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Opinion: Frivolous lawsuit won’t silence farmers

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Opinions are like noses — everybody has one.

It’s not often you get sued for having an opinion, but the Missouri Farm Bureau has just been sued because we supported a bill passed by the Missouri legislature and signed by the governor. The plaintiffs also have sued the Missouri Cattleman’s Association, the Missouri Pork Association, the governor, the unpaid heads of two citizens commissions and the state of Missouri. Butchers, bakers and candlestick makers were overlooked in this onslaught of litigation, but there is still time.

The controversy has arisen over Senate Bill 391, which would require that county health ordinances controlling concentrated animal feeding operations be no more strict than state laws governing the same.

The bill as written would have gone into effect on Aug. 28, although a Cole County judge initially granted a stay. Thankfully, a subsequent judge dissolved the order, pending a hearing on the lawsuit. The ultimate outcome is up to the whims of the legal system, but the courts should eventually find that the Missouri Legislature has the ability to, you know, legislate.

Plaintiffs in the lawsuit sued the Missouri Farm Bureau because, according to them, we had threatened litigation ourselves. We had indeed pointed out that counties who ignored clearly written and duly passed and signed state legislation would find themselves open to being challenged.

As strange as it may seem, neither the United States nor the Missouri Constitution gives county health commissioners in Missouri a veto over every other level of government. That’s the argument being made by the wildly optimistic lawyers in this case — that local ordinances, like the Ten Commandments, are etched in stone and immune to improvement or change.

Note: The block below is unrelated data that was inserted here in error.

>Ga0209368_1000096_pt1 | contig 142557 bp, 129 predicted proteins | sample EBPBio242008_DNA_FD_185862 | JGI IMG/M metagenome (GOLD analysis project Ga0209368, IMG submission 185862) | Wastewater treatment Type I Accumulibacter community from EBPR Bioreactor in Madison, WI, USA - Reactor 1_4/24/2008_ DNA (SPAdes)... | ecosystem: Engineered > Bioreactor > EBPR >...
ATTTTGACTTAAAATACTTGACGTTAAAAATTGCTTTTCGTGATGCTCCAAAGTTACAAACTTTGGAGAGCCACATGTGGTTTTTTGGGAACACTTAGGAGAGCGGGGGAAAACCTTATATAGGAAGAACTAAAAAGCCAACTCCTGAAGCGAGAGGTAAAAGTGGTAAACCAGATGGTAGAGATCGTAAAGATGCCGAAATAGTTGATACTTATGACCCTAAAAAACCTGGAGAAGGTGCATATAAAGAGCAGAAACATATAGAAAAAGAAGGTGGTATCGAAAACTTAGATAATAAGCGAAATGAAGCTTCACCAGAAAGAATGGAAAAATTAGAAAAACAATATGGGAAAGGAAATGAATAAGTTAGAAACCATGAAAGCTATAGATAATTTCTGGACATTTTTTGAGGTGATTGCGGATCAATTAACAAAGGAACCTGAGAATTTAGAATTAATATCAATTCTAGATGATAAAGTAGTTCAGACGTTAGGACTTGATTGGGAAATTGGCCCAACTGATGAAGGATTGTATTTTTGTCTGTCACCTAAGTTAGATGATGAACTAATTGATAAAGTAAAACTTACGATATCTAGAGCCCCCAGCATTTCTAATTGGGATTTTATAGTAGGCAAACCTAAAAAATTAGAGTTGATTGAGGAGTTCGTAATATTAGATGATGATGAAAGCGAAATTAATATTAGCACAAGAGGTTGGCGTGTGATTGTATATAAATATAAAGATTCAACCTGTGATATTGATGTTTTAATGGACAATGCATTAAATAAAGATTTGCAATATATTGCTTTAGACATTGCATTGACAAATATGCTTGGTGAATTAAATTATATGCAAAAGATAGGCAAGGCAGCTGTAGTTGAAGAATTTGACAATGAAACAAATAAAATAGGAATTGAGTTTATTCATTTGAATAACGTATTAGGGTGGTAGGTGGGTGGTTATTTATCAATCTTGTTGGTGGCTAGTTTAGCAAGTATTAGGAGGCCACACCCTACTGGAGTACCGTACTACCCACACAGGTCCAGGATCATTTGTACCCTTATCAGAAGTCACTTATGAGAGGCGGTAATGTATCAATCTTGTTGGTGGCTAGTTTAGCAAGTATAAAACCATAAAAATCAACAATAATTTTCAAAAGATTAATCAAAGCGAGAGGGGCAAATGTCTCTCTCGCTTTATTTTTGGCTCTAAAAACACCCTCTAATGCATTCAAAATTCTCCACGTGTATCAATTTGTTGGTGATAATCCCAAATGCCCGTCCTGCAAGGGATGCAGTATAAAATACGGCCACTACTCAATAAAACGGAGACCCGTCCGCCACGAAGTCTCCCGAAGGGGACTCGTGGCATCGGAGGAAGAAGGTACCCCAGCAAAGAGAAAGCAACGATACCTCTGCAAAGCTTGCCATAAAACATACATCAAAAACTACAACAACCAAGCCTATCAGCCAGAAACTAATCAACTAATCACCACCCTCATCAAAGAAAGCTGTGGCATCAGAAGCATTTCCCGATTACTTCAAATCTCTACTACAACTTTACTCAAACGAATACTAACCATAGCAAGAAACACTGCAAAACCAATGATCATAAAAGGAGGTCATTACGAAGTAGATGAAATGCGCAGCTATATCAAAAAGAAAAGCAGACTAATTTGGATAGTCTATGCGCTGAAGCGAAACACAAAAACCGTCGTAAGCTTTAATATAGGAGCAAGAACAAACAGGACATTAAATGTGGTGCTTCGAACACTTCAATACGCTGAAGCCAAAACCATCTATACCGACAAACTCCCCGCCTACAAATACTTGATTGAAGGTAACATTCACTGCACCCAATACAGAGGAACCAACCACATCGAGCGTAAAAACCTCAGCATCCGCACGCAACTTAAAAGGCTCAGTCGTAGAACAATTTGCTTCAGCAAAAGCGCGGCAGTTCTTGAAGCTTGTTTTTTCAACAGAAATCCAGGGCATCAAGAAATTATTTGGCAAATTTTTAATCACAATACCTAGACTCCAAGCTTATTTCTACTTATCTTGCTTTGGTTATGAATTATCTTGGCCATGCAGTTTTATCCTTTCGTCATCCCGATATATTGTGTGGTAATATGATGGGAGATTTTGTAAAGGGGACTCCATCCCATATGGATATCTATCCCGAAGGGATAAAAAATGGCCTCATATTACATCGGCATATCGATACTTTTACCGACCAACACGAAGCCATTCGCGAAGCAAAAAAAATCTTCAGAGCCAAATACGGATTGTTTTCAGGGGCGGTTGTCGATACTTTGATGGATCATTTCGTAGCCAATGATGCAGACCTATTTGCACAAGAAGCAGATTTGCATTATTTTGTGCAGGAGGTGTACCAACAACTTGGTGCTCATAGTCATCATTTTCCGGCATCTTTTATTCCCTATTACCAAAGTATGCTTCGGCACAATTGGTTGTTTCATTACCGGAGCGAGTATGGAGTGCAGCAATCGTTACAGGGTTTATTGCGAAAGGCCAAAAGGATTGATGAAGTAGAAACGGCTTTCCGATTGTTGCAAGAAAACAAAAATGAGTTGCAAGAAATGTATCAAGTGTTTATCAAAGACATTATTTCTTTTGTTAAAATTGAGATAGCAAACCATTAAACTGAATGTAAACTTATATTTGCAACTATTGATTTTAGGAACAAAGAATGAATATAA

Economic regulation that is uniform across the state is the most fair and efficient way to provide for economic growth and equity for all businesses.

Several counties in Missouri have bought into the argument that they can successfully challenge state law on this issue, and even more have been dealing with the well-oiled, anti-livestock outrage machine that has been traveling across the state for years. The studies quoted by the opponents of 391 and the examples of problems caused by the livestock industry have all reached their sell-by date. The main academic expert trotted out by this traveling circus was last employed by a university when “Hogan’s Heroes” was a hit on TV, and the examples of problems caused by pigs or chickens are almost always somewhere else or a very long time ago.

The legislature corrected tremendous unfairness in the way farming was regulated across the state by passing SB 391; the governor is to be applauded for signing the bill; and farm groups were well within their rights as voluntary associations to have an opinion on this issue.

Groups like ours should not find ourselves involved in expensive court cases for doing what we were lawfully created to do. All citizens of Missouri have a right to freely express an opinion without fear of legal reprisal, and the Missouri Farm Bureau will continue to argue in favor of public policies adopted by our members as a result of a grassroots process.

Blake Hurst is president of the Missouri Farm Bureau. He can be reached at


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